Congratulations to both of you for starting to sketch together. It is a great activity to share. There are so many art activities and materials to try. I've enjoyed seeing the work that both of you have done. I have a difficult time with ops...maybe because I never learned how to use them. Have fun!
07-06-2014, 12:28 AM
Joan, I have been doing a lot of finger blending. In pastels that is probably not a good idea, but in oil pastels the pigment load is so heavy (especially when they heat up) that it can be spread out. If I don't blend I end up with the color of the support showing and with how thick the strokes are it can get real messy real quick. I have been reading Timeless Techniques For Better Oil Paintings. Some things are beginning to click. It is a WONDERFUL book. He is easy to 'listen' to.
07-09-2014, 08:20 AM
Since art that we do as a family is part of our 'homeschooling' I think I'll just post the work in here. It will likely be drawings or paintings, but it might even be crafts or perhaps something my wife is doing in knitting or crocheting (if that's okay to post here). Last night we all sat down and used cheap Daler Rowney acrylics to paint a ..... still life! There were WAY too many wildflowers, picked from our nightly walk, stuffed in that vase, and we were all tired. It didn't help that one of the cats thought it would be cool to walk across the palettes. The sound of his claws tapping against the aluminum foil used to cover the palettes caused us to panic and grab him. Thank goodness the paint hadn't been put out yet. :lol: The first picture is where we paint in the kitchen. We're kind of cluttered (not AT ALL how I grew up, lol). On the wall you can see where we tape up each person's art work. The cats' food and water bowls are close to the wall. There is a malfunctioning air conditioning unit on the floor as well, and color wheels and a clip-on lamp for lighting on the kitchen table. I found an easy tutorial online for creating home-made easels, but since we don't have the table space for them nor the money to buy two more easels, I just turned the cardboard easels upside down, taped them to a cheap office desk and they became palette/easel combos. The canvas paper or even boards can be taped up in front of the artist, and the palette, whether it's aluminum foil, wax paper or even glass can be layed down and secured. The last three pics are mine, my wife's and our son's, respectively. I keep telling my wife that I'm going to have drop the 30 minutes of required 'quiet painting time' down to 15 minutes so her artwork won't be better than mine. Thirty minutes is a long time for a child to sit and focus, but I am calmly encourage him to be still and focus and look for things like light and shadows in the subject.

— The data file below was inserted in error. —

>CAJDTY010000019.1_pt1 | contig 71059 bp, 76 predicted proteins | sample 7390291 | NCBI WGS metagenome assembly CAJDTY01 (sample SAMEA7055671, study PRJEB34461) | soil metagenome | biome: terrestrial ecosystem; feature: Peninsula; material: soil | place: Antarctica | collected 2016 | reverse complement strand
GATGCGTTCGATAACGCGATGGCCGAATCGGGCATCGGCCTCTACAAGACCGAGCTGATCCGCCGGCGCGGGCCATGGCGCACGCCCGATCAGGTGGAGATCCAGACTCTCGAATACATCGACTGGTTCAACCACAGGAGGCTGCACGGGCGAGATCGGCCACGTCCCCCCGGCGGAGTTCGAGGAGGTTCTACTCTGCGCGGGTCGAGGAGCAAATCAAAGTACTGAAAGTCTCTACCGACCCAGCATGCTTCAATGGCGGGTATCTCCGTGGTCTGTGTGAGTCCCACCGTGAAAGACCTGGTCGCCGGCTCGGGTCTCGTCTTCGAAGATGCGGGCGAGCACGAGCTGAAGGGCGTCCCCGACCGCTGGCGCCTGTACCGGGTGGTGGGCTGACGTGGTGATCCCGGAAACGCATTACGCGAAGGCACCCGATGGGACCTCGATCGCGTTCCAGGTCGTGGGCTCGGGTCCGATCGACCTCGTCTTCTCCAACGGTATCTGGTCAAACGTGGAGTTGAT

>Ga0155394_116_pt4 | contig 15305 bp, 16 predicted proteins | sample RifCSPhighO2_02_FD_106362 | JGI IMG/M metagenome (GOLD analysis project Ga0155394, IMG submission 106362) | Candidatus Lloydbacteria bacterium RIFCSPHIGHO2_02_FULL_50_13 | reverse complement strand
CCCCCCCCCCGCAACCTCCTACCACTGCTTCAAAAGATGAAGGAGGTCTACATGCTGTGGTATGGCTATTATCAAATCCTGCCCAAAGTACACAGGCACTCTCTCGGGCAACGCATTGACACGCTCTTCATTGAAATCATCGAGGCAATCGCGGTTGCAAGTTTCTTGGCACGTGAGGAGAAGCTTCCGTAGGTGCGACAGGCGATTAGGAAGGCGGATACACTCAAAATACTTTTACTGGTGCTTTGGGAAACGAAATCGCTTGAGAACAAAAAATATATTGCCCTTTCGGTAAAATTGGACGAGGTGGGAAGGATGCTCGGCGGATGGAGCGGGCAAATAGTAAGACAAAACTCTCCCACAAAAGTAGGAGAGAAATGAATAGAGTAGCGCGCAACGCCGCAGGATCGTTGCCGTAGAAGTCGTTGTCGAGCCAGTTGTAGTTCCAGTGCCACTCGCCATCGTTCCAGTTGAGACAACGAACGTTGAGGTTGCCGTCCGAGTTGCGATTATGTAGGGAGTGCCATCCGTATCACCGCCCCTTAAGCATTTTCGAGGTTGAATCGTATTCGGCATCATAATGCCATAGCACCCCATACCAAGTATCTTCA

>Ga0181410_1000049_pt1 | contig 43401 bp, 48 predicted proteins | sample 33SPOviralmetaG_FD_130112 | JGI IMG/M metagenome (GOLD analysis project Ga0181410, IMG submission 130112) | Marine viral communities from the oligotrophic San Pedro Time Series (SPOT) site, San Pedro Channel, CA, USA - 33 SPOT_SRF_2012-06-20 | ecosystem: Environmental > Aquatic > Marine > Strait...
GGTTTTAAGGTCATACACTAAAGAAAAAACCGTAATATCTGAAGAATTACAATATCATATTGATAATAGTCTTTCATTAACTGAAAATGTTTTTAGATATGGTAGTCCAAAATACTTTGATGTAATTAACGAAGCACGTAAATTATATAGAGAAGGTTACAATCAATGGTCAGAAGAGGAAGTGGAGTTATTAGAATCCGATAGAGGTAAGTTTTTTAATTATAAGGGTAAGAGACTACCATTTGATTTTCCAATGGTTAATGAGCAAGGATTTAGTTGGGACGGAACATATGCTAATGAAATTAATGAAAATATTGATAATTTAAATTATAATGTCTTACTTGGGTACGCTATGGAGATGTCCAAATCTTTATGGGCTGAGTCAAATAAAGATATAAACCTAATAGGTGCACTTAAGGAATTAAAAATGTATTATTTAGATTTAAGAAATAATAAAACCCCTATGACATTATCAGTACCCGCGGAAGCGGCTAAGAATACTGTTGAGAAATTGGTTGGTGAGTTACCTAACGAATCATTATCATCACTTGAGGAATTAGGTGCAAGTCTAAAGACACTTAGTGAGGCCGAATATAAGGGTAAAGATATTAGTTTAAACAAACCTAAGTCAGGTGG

07-09-2014, 01:48 PM
Awesome that the whole family is involved. Each is unique and very cool paintings.
07-10-2014, 06:41 AM
We painted again last night. It's a lot of fun taking a walk, picking flowers and then setting the flowers up for a painting. This time we set the timer to 45 minutes. My son got lost from the get-go. I showed him how to create a wash and he ended up turning the whole palette into soup. He was really tired, too, got up to early. He and I will draw today and maybe even play around with seeing what kinds of strokes brushes can do. It's interesting how each of us interprets the scene and how we approach painting it. My wife seems very 'careful' in what she does, not venturing too far. Yeap, that sounds like her. :lol:
EDIT: I forgot to mention that we used Daler Rowney Acrylics.
07-10-2014, 05:44 PM
Try again when the boy isn't so tired. More lovely paintings.
07-10-2014, 10:09 PM
07-13-2014, 02:01 AM
I have a home schooled high schooler. He isn't interested in art, but computers...get out of his way. He never even enjoyed coloring or drawing as a little kid. He did one self portrait when he was 3, and I had it laminated and treasure it.
The family art project is wonderful! The talentn and skl in one medium over another is interesting as you explore. Do you plan on letting him find his favorite medium and style and letting him focus his passion into that?
07-13-2014, 09:30 PM
I think these are great! I love the idea of picking the flowers for the still life.